Reprinted from Counterpunch
I am not the envious type, but I envy the Germans.
I envy them for Angela Merkel.
Merkel did something that was completely opposed to her political interests. She opened the gates of Germany to almost a million refugees, mostly Muslims, many from war-torn, bleeding Syria.
No people, not even a people of Angels or Angelas, can absorb a million foreigners without some misgivings. Yet Merkel had the moral and political courage to take the risk.
Now she is suffering the consequences.
In the state of Mecklenburg-Vorpommern, one of the components of the German Federal Republic and Merkel's own home state, she has been delivered a shattering blow. In the state-wide elections, her party slid to third place, after the Social-Democrats and the far-right. A devastating defeat, which could mean that Merkel will lose power at the next nation-wide elections.
The chancelloress (my computer insists that such a word does not exist in English) is not a stupid person. She knew that she and her party may pay a high price for her decision about the refugees. She did it anyway.
True, she might have had mundane reasons, too. The Germans are an aging people. No religion tells them to produce more children than they do. Germany needs more workers. It also needs more tax-payers, so the state can pay the generous pensions to its old people.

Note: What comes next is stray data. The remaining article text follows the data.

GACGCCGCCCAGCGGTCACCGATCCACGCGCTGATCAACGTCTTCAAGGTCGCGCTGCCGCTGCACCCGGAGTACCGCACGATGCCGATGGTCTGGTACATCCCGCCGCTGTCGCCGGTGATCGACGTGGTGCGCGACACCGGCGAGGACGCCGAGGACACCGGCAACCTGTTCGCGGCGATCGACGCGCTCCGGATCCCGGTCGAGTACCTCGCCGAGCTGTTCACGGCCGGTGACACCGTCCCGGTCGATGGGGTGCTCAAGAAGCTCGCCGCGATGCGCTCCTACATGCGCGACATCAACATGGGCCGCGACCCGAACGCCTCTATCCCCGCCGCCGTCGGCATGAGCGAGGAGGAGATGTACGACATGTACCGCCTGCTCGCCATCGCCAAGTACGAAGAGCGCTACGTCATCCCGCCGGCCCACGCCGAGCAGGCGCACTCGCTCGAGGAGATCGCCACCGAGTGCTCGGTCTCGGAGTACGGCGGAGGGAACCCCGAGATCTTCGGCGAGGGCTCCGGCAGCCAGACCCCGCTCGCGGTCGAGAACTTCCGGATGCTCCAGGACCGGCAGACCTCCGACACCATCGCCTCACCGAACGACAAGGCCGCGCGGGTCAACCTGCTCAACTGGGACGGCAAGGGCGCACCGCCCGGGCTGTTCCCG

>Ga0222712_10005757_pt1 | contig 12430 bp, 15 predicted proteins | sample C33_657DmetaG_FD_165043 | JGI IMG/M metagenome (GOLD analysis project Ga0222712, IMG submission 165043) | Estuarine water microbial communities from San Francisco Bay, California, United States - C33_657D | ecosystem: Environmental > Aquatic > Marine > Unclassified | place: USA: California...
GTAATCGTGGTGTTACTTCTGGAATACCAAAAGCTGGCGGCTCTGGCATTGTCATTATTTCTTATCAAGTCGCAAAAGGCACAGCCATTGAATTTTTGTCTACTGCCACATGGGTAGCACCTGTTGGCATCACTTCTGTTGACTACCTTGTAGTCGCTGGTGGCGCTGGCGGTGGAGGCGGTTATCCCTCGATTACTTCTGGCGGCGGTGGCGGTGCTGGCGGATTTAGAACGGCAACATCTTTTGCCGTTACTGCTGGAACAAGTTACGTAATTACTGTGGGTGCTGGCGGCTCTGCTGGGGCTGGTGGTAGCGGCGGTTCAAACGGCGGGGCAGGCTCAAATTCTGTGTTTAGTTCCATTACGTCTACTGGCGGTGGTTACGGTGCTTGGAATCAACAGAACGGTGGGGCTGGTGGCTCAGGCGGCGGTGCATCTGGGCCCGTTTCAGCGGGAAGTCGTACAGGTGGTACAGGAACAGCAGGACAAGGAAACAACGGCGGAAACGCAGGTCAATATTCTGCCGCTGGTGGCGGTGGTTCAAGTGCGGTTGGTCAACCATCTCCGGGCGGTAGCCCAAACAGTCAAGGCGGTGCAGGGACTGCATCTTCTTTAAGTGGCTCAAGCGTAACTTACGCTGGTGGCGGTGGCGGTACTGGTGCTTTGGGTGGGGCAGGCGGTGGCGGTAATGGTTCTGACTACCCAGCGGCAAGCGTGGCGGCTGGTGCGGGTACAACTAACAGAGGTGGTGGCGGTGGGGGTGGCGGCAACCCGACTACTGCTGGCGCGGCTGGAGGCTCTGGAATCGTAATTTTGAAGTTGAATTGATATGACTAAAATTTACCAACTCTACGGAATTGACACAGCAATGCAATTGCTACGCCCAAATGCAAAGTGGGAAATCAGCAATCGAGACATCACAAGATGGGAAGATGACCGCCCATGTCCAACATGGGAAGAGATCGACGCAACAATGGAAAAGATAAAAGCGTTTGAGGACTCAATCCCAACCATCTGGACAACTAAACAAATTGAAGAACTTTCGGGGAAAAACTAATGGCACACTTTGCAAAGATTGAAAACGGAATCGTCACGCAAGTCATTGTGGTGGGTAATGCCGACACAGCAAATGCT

But even so, no normal politician in his (or her) right mind would have let in such a vast wave of human misery, and no other politician in Europe did. To do so, one needs a very high standard of moral conviction. Among politicians, a breed not known for high moral standards, that is very rare indeed.
As the Germans say, Alle Achtung. All respect to her.
Many years ago I read a remarkable sentence on the Wailing Wall in Cologne.
Near the entrance to the Kolner Dom, the magnificent Cathedral of Cologne, there was a large billboard. People were invited to write out their thoughts and complaints on pieces of paper provided by the city and stick them there. One of the notices read: "We wanted to bring in workers, and found out that we had brought in human beings!"
This is happening now in Germany, as well as in other European countries, which let in far smaller numbers of immigrants.
Germany has no tradition of great ruling women, like Elisabeth I of England, Maria Theresa of Austria and Katharine the Great of Russia (who was a German).
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